THE government has commanded county councils to freeze council tax to demonstrate it has some sympathy with the majority of families in this country who are having difficulty in coping with rising costs.
Despite this, In Northumberland the Lib Dem-led council has found at least two ways of making sure it is going to be able to afford to continue paying members their generous annual remuneration allowance of £12,500 plus expenses incurred in carrying out council activities by introducing some novel money making schemes which will bring in that extra cash needed.
The first one was to declare that there were a number of services previously carried out by local town councils and which could no longer be afforded because of the lack of cash.
The responsibilities for maintenance of public parks, gardens and toilets for example were henceforth to be taken over by the local parish and town councils formed after the reorganisation in 2009.
This has resulted in a precept charge levied by the respective councils to pay for the necessary work to be done but collected as a separate item on the council tax bill by the county.
We also have now to pay £22 a year to have our garden waste collected, a charge which was previously included in the yearly amount collected by Blyth Valley Council after the initial purchase of the brown bin.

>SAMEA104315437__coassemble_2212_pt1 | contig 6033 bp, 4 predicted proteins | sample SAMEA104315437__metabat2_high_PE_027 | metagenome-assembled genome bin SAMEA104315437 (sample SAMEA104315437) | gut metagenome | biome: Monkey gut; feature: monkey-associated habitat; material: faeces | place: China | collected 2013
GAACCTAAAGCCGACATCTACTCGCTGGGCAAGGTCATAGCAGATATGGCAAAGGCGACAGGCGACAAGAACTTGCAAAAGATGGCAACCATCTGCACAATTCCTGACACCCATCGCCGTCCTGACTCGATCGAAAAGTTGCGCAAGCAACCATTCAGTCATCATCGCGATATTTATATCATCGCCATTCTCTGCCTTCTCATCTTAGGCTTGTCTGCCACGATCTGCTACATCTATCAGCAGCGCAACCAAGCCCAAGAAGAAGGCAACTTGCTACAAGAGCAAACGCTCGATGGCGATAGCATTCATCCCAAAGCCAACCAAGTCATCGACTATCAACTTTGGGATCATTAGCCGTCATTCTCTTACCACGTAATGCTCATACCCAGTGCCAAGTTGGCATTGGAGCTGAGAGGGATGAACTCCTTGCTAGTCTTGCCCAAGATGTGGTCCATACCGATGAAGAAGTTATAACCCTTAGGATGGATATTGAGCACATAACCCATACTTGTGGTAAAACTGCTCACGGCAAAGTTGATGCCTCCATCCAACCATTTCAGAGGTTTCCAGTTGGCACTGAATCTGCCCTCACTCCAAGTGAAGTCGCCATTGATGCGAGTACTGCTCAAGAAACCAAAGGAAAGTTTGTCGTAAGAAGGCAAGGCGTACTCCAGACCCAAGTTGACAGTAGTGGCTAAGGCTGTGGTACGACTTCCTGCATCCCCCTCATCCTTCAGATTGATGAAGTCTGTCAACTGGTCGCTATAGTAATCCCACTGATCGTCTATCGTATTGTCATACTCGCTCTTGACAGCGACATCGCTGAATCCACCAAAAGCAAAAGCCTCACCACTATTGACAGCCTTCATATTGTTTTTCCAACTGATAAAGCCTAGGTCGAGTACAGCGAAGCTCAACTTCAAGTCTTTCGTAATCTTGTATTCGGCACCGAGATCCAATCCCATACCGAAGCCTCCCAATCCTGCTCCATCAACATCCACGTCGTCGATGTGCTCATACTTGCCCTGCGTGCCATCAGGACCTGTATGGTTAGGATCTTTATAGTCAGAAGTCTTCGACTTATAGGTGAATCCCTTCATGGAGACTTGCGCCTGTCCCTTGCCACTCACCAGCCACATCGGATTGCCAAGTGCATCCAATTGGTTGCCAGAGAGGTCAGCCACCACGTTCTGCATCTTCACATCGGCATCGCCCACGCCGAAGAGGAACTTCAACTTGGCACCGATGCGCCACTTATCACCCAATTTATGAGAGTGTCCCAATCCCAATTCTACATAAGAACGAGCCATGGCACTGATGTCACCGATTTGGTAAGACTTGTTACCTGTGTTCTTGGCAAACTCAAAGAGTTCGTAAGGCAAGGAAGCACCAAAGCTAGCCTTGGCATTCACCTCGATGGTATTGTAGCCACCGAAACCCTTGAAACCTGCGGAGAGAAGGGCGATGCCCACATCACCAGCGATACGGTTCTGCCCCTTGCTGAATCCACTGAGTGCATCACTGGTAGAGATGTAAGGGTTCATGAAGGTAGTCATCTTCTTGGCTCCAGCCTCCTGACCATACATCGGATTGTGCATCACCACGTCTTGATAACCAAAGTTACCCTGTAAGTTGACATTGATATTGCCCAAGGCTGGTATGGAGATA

To me, these are pretty poor attempts to disguise a substantial increase in the Council Tax.
I am not complaining of having to pay for these services, but I am really irritated by the way that our political masters keep citing the ‘freeze’ as a helpful measure to offset rising costs when all they are doing is resorting to semantics to fool the public.
The second one which is to be introduced shortly is aimed at the residents in south east Northumberland through attempts to introduce car parking charges in the villages and towns where car parking for visitors has never been the problem as experienced in the other towns like Morpeth, Alnwick and Berwick because of the number of tourists.
The county has announced that 26 new ‘traffic wardens’ will be appointed and warnings have been issued that compliance of parking restrictions will be carefully monitored and non compliance will definitely attract fines.
To make certain that these wardens will be a revenue producing band of workers, no less than 67 new parking restricted areas are scheduled to be introduced in the localities where parking has always been free.
It will be interesting to see eventually whether the cost of introducing these measures (which should include the staff time needed to prepare the scheme, the recruitment of the traffic wardens, the costs of the publicity involved, the salaries to be paid to the wardens and the work needed to ‘signpost’ the new restricted parking areas), will be less than the revenue from the total of the fines collected in a year’s time.
Having to resort to measures like these is unlikely to engender respect for our councillors.
And in no way can these be classed as ‘efficiency’ exercises in the interests of ‘austerity’ to reduce our national debt.
Is it any wonder therefore that so many of us have so little faith in today’s politicians.